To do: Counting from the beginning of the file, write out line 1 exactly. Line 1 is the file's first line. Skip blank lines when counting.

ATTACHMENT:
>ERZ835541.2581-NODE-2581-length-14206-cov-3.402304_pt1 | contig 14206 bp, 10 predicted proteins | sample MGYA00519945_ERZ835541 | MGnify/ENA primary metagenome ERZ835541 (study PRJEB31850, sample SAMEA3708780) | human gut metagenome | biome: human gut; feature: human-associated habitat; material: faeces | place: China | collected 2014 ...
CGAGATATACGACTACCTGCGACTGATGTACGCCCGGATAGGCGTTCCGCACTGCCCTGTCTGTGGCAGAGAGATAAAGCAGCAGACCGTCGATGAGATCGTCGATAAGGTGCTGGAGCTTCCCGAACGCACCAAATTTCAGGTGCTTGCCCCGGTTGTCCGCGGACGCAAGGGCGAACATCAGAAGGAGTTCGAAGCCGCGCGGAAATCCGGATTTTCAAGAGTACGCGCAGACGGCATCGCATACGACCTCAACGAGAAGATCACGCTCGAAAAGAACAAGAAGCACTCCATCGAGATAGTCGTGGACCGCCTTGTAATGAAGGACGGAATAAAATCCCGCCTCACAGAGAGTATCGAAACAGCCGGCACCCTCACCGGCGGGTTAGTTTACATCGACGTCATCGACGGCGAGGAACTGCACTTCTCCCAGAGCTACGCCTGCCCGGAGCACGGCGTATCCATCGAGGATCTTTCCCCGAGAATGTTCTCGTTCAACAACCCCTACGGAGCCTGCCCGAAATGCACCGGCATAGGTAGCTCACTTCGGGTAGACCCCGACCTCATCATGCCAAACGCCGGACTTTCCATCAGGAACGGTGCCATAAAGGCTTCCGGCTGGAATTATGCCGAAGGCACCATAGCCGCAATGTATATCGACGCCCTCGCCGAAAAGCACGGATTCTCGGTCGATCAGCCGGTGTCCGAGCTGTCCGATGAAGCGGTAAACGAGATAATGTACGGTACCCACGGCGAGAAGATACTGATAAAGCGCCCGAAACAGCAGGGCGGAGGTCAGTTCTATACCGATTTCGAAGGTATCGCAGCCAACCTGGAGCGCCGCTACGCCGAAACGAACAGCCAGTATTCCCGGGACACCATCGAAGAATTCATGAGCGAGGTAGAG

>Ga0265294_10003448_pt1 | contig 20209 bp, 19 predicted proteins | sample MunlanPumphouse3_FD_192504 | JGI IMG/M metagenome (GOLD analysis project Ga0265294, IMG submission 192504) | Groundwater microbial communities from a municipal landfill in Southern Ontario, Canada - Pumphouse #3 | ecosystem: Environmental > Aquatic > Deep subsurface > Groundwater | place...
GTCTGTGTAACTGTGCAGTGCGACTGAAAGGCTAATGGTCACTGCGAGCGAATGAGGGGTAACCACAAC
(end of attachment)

>ERZ835541.2581-NODE-2581-length-14206-cov-3.402304_pt1 | contig 14206 bp, 10 predicted proteins | sample MGYA00519945_ERZ835541 | MGnify/ENA primary metagenome ERZ835541 (study PRJEB31850, sample SAMEA3708780) | human gut metagenome | biome: human gut; feature: human-associated habitat; material: faeces | place: China | collected 2014 ...